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Oceanic Hotspots

Intraplate Submarine Magmatism and Tectonism. Auflage 2004. 211 Abbildungen. Sprachen: Deutsch Englisch.
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Ocean Hotspots provides a comprehensive overview of recent and ongoing research on intraplate volcanism in the ocean basins with special emphasis on the Pacific Ocean. The geology of the seamounts and their associated seamount chains is described, al … weiterlesen


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Oceanic Hotspots als Buch


Titel: Oceanic Hotspots

ISBN: 3540408592
EAN: 9783540408598
Intraplate Submarine Magmatism and Tectonism.
Auflage 2004.
211 Abbildungen.
Sprachen: Deutsch Englisch.
Herausgegeben von Roger Hekinian, Peter Stoffers, Jean-Louis Cheminée
Springer-Verlag GmbH

7. April 2004 - gebunden - XVI


Ocean Hotspots provides a comprehensive overview of recent and ongoing research on intraplate volcanism in the ocean basins with special emphasis on the Pacific Ocean. The geology of the seamounts and their associated seamount chains is described, along with detailed geophysical, geochemical and hydrothermal observations made by a multi-disciplinary group of marine geoscientists. These observations lead to a deeper understanding of how the ascending mantle melts, represented by hotspots, are able to penetrate the lithosphere, build seamounts, and enhance hydrothermal circulation. The "fixed" hotspot-generated seamount chains also provide key constraints on plate tectonic reconstructions on the Earth's crust.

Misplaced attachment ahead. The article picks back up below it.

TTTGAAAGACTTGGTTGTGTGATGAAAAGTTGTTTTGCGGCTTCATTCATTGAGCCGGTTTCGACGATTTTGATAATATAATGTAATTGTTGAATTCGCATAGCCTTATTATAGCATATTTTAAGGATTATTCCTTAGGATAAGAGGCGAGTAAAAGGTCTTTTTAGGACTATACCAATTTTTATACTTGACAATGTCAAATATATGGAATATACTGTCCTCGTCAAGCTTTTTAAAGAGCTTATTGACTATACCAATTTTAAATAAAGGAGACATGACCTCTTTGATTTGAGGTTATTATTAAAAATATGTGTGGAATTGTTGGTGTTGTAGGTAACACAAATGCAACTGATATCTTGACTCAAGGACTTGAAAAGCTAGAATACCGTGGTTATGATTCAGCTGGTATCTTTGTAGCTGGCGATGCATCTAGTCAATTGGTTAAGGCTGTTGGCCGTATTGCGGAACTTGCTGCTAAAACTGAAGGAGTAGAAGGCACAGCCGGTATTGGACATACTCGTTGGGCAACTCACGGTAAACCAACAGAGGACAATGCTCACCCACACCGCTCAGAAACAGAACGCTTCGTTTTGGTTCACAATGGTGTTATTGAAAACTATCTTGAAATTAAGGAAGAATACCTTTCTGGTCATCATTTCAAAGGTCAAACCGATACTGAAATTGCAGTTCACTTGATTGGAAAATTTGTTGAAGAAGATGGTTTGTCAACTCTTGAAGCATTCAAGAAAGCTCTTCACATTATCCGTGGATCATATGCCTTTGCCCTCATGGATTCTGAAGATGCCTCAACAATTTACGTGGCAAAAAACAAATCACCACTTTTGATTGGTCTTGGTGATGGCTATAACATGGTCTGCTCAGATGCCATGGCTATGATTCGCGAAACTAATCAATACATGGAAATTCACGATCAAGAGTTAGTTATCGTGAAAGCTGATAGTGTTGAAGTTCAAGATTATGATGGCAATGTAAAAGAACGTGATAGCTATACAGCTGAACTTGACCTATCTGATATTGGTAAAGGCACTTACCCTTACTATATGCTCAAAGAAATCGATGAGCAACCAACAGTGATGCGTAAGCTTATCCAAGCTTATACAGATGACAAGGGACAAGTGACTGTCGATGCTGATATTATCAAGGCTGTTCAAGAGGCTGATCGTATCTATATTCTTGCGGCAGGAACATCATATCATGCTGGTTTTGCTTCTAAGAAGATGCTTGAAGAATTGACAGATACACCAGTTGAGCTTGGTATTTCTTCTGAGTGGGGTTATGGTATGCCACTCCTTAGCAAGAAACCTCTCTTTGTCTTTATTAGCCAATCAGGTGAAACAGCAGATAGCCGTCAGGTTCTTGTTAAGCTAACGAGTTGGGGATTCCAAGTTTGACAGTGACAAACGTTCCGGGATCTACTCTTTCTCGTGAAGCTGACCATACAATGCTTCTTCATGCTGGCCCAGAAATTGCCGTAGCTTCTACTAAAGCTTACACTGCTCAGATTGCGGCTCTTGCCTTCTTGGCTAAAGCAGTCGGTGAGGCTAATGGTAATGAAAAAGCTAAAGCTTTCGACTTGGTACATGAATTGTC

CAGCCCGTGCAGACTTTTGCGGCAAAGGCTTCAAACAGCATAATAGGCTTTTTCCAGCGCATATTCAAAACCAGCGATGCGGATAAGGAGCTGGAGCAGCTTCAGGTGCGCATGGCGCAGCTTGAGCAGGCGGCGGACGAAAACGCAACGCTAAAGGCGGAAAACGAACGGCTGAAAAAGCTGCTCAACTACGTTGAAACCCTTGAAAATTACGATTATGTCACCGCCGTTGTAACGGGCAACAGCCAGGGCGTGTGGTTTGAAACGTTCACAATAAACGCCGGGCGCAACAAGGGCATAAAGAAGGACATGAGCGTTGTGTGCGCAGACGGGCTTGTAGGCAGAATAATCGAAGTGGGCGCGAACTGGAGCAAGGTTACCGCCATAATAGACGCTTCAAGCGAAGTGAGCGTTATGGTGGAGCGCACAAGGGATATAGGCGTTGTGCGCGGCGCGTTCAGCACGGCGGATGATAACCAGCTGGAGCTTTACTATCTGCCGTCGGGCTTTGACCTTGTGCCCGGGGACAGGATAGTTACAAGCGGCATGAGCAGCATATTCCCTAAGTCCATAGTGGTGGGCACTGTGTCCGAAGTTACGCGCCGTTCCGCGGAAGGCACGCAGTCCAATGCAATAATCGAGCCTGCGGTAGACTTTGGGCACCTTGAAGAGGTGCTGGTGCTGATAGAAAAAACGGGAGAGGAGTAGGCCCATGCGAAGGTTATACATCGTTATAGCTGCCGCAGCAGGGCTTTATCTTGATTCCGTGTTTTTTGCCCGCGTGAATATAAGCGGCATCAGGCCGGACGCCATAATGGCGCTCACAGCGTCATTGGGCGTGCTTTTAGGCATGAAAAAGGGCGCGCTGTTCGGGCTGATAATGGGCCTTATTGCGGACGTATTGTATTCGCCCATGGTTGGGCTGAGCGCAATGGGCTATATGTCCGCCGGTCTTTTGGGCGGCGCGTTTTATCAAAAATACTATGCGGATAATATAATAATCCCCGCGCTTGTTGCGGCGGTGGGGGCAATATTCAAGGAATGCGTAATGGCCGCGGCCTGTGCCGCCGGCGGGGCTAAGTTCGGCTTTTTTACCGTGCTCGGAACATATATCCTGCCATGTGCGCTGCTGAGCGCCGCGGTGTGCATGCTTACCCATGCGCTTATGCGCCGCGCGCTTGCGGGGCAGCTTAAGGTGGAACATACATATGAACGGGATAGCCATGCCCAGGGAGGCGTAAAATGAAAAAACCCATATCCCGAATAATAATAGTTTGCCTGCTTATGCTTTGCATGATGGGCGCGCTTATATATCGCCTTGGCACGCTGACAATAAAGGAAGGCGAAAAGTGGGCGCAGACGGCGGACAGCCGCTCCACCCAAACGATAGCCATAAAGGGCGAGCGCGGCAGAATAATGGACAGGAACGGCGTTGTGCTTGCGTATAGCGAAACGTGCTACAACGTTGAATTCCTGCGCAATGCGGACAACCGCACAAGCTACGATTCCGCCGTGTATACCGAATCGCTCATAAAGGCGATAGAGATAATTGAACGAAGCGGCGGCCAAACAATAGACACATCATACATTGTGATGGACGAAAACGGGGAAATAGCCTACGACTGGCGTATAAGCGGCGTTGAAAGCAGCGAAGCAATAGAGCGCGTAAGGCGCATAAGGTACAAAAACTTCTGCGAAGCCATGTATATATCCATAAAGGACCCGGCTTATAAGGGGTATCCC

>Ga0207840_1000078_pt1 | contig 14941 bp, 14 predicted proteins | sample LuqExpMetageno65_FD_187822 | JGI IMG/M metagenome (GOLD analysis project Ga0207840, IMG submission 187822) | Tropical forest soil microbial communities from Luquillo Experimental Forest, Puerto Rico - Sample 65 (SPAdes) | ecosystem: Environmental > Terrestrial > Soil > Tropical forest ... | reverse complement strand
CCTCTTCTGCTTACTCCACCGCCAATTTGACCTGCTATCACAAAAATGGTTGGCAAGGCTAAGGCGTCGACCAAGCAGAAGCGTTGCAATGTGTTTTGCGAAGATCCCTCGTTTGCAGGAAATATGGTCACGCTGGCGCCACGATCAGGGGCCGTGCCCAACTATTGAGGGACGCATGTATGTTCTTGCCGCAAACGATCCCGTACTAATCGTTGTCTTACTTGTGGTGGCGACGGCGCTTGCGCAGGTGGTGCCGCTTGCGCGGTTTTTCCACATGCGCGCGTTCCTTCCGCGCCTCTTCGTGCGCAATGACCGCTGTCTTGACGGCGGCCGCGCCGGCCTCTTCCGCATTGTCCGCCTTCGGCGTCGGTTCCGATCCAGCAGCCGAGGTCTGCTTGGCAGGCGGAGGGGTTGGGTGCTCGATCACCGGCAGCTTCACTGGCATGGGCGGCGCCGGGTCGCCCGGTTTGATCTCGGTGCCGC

References.- 1 Sea-Floor Topography and Morphology of the Superswell Region.- 1.1 Introduction.- 1.2 Data Sources and Methods.- 1.3 Sea-floor Morphology in French Polynesia.- 1.3.1 Bathymetric Expression of the Superswell.- 1.3.2 Midplate Swells.- 1.3.3 Plate Boundary Features.- 1.3.4 Off-Ridge Features.- 1.4 Conclusions.- Acknowledgements.- References.- 2 Seismicity of the Society and Austral Hotspots in the South Pacific: Seismic Detection, Monitoring and Interpretation of Underwater Volcanism.- 2.1 Introduction.- 2.2 Seismic Waves Used.- 2.2.1 Seismic Tremors.- 2.2.2 T Waves.- 2.3 Volcano-Seismic Activities on the Society Hotspot.- 2.3.1 Generalities and Chronological Events.- 2.3.2 The Over-All Seismicity of the Society Hotspot.- 2.3.3 Seismic Detection, Magnitude and Seismic Moment.- 2.3.4 Overview of the Swarms.- 2.3.5 Evolution of the Swarms and Nature of the Recorded Events.- 2.3.6 Frequency-Magnitude Relationship.- 2.3.7 Seismic and Magmatic Activity in the Society Hotspot Volcanoes.- 2.4 Volcano-Seismic Activity of the Austral Hotspot: Macdonald Seamount.- 2.4.1 Seismic Swarms.- 2.4.2 Bathymetric Surveys of the Macdonald Seamount.- 2.5 Summary and Conclusions.- 2.5.1 Society Hotspot.- 2.5.2 Austral Hotspot.- 2.5.3 General Conclusions.- Acknowledgements.- References.- 3 A Global Isostatic Load Model and its Application to Determine the Lithospheric Density Structure of Hotspot Swells.- 3.1 Introduction.- 3.2 Isostasy of the Lithospheric Plate.- 3.2.1 Lithostatic Load.- 3.2.2 The Generalized Equation of Isostatic Load.- 3.3 Reference Model.- 3.3.1 Compensation Depth.- 3.3.2 Lithospheric Density.- 3.3.3 Location of the Reference Column.- 3.4 Lithospheric Density Structure of Hotspot Swells.- 3.4.1 Introduction.- 3.4.2 French Polynesia, South Pacific Super Swell.- 3.4.3 Hawaiian-Emperor Island Chain.- 3.4.4 Mascarene-Réunion Hotspot Track.- 3.4.5 Ascension Island.- 3.4.6 The Great Meteor and Josephine Seamounts.- 3.4.7 Iceland.- 3.5 Subsidence of Hotspot Structures.- 3.6 Conclusions.- Acknowledgements.- References.- 4 Origin of the 43 Ma Bend Along the Hawaiian-Emperor Seamount Chain.- 4.1 Introduction.- 4.2 The Emperor Seamount Chain Paradox.- 4.2.1 Paleomagnetic Interpretations.- 4.2.2 A Simple Test.- 4.2.3 The E-SMC Paradox and Solution.- 4.3 The Origin of the 43Ma Bend.- 4.3.1 Reasoning Towards a Preferred Model.- 4.3.2 "Trench Jam" at 43Ma Caused by the Arrival of Hawaiian Plume Head/Oceanic Plateau.- 4.3.3 Evidence Versus Coincidence.- 4.4 Summary and Conclusion.- Acknowledgements.- References.- 5 South Pacific Intraplate Volcanism: Structure, Morphology and Style of Eruption.- 5.1 Introduction.- 5.2 Society Hotspot.- 5.2.1 Abyssal Hill Region and Limits of Hotspot Vo1canism.- 5.2.2 The Sea Floor ("Bulge") Around the Hotspot Edifices.- 5.2.3 The Volcanic Edifices of the Society Hotspot.- 5.3 Austral Hotspot.- 5.3.1 The Submarine Edifices of the Austral Hotspot.- 5.4 Pitcairn Hotspot.- 5.4.1 Volcanic Edifices of the Pitcairn Hotspot.- 5.4.2 The Distribution and Extent of Hotspot Volcanism.- 5.5 Hotspot Versus Non-Hotspot Volcanoes.- 5.5.1 Sea-Floor Lineation and Seamount Distribution.- 5.5.2 Morphological Classification of Intraplate Volcanoes.- 5.6 Style of Eruption and Formation of Hotspot Edifices.- 5.6.1 Types of Eruption.- 5.6.2 The Formation of a Volcanic Edifice.- 5.6.3 Relationship Between Hotspot Volcanic Edifices.- 5.7 Summary and Conclusions.- Acknowledgements.- References.- 6 Submarine Landslides in French Polynesia.- 6.1 Introduction.- 6.2 Geological Setting.- 6.2.1 Data.- 6.2.2 Landslide Characterization.- 6.3 Landslides of the Society Islands.- 6.3.1 Mehetia.- 6.3.2 Moua Pihaa Seamount.- 6.3.3 Tahiti.- 6.3.4 Moorea.- 6.3.5 Huahine.- 6.3.6 Raiatea-Tahaa.- 6.3.7 Bora Bora.- 6.3.8 Tupai.- 6.4 Austral Island Landslides.- 6.4.1 Macdonald.- 6.4.2 Rapa.- 6.4.3 Raivavae.- 6.4.4 Tubuai.- 6.4.5 Arago.- 6.4.6 Rurutu.- 6.4.7 Rimatara.- 6.5 Classification of the Society and Austral Landslides.- 6.5.1 Geometric Characteristics.- 6.5.2 Seismic Velocity.- 6.6 Evolution of the Mass Wasting with the Age of the Edifices.- 6.6.1 Landslide Related to Submarine Active Volcanoes.- 6.6.2 Landslide Related to Young Oceanic Islands (4 Ma).- 6.6.4 Landslide Related to Tectonic Events.- 6.7 Conclusion.- Acknowledgements.- References.- 7 Mantle Plumes are NOT From Ancient Oceanic Crust.- 7.1 Introduction.- 7.2 Petrological Arguments.- 7.2.1 Melting of Oceanic Crust Cannot Produce the High Magnesian Melts Parental to Many OIB Suites.- 7.3 Geochemical Arguments.- 7.3.1 Melting of Subduction-Zone Dehydrated Residual Oceanic Crusts Cannot Yield the Trace Element Systematics in OIE.- 7.3.2 OIB Sr-Nd-Hf Isotopes Record no Subduction-Zone Dehydration Signatures.- 7.4 Mineral Physics Arguments.- 7.4.1 Subducted Oceanic Crusts are too Dense to Rise to the Upper Mantle.- 7.4.2 Basaltic Melts in the Lower Mantle Conditions are Denser than Ambient Solid Peridotites.- 7.5 Summary.- Acknowledgements.- References.- 8 The Sources for Hotspot Volcanism in the South Pacific Ocean.- 8.1 Introduction.- 8.2 The Hotspot Chains of the South East Pacific.- 8.2.1 Cook-Australs.- 8.2.2 Society Islands.- 8.2.3 Pitcairn-Gambier Chain.- 8.2.4 Marquesas Islands.- 8.2.5 Juan Fernandez Chain.- 8.2.6 Foundation Seamounts.- 8.2.7 Easter/Sala y Gomez-Nazca Chain.- 8.3 Discussion: Petrogenesis of South East Pacific Hotspots.- 8.3.1 Location of Magma Sources: Plume, Asthenosphere or Lithosphere?.- 8.3.2 Superswell - How Geochemically Different is It?.- Acknowledgements.- References.- 9 Plume-Ridge Interactions: New Perspectives.- 9.1 Introduction.- 9.2 Concepts.- 9.2.1 Mantle Plumes: Deep-Rooted Hot Materials or Wet Shallow Mantle Melting Anomalies?.- 9.2.2 Nature of Plume Materials.- 9.2.3 Ocean Ridges: Ridge Suction - The Active Driving Force for Plume-Ridge Interactions.- 9.2.4 Ridge Suction Increase with Increasing Spreading Rate.- 9.2.5 The Effect of Plume-Ridge Distance.- 9.3 Examples.- 9.3.1 "Proximal" Versus "Distal" Plume-Ridge Interactions.- 9.3.2 Spreading Rate Directs Plume Flows.- 9.4 Summary and Conclusion.- Acknowledgements.- References.- 10 Intraplate Gabbroic Rock Debris Ejected from the Magma Chamber of the Macdonald Seamount (Austral Hotspot): Comparison with Other Provinces.- 10.1 Introduction.- 10.2 The Macdonald Seamount.- 10.2.1 Eruptive Activity.- 10.2.2 Morphology and Structure.- 10.2.3 Sampling and Observations.- 10.2.4 Volcanic Terrains.- 10.3 Petrology.- 10.3.1 Analytical Techniques.- 10.3.2 Rock Descriptions.- 10.4 Geochemistry.- 10.5 Discussion.- 10.5.1 Comparison with Gabbros Recovered from Mid-Ocean Ridges.- 10.5.2 Comparison with Gabbroic Ejecta from Other Intraplate Regions.- 10.5.3 Origin of the Macdonald Seamount Gabbroic Clasts.- 10.6 Summary and Conclusions.- Acknowledgements.- References.- 11 The Foundation Chain: Inferring Hotspot-Plate Interaction from a Weak Seamount Trail.- 11.1 Introduction.- 11.2 Sample Preparation and Analytical Procedure.- 11.2.1 Sample Selection and Preparation.- 11.2.2 Dating Technique.- 11.2.3 Irradiation and Analysis.- 11.2.4 Data Reduction.- 11.3 Results.- 11.3.1 Migration of Volcanism Along the Foundation Chain.- 11.3.2 Hotspot-Spreading Center / Microplate Interaction.- 11.3.3 Volcanic Elongated Ridges (VERs).- 11.4 Discussion.- 11.4.1 VERs and the Pacific-Antarctic Spreading Axis.- 11.4.2 Foundation VERs and the Selkirk Microplate.- 11.4.3 Pacific Plate Motion.- 11.4.4 Implications for Plume-Hotspot Theory.- 11.5 Conclusions.- Acknowledgements.- References.- 12 Hydrothermal Iron and Manganese Crusts from the Pitcairn Hotspot Region.- 12.1 Introduction.- 12.2 Geological Setting.- 12.3 Sample Description.- 12.3.1 Mineralogy.- 12.3.2 Age Dating.- 12.3.3 Biomineralization.- 12.4 Chemical Composition.- 12.4.1 Fe Crusts.- 12.4.2 Mn Crusts.- 12.4.3 Rare Earth Elements (REE).- 12.5 Formation of Fe and Mn Crusts.- 12.6 Conclusions.- Acknowledgements.- References.- 13 Methane Venting into the Water Column Above the Pitcairn and the Society-Austral Seamounts, South Pacific.- 13.1 Introduction.- 13.2 Geological Setting.- 13.3 Methods.- 13.4 Results and Discussion.- 13.4.1 Water Column Characteristics and Methane Distribution.- 13.4.2 Origin of Hydrothermal Methane.- 13.5 Conclusions.- Acknowledgements.- References.- 14 Petrology of Young Submarine Hotspot Lava: Composition and Classification.- 14.1 Introduction.- 14.2 Composition and Description of Oceanic Rocks.- 14.2.1 Common Mineral Constituents.- 14.2.2 Rock Types.- 14.3 Relationship Between Intraplate-Hotspot and Spreading-Ridge Magmatism.- 14.4 Compositional Differences Among Hotspots.- 14.4.1 Relationship between Large and Small Hotspot Edifices.- 14.4.2 Volcanic Stratigraphy.- 14.5 Summary and Conclusions.- Acknowledgements.- References.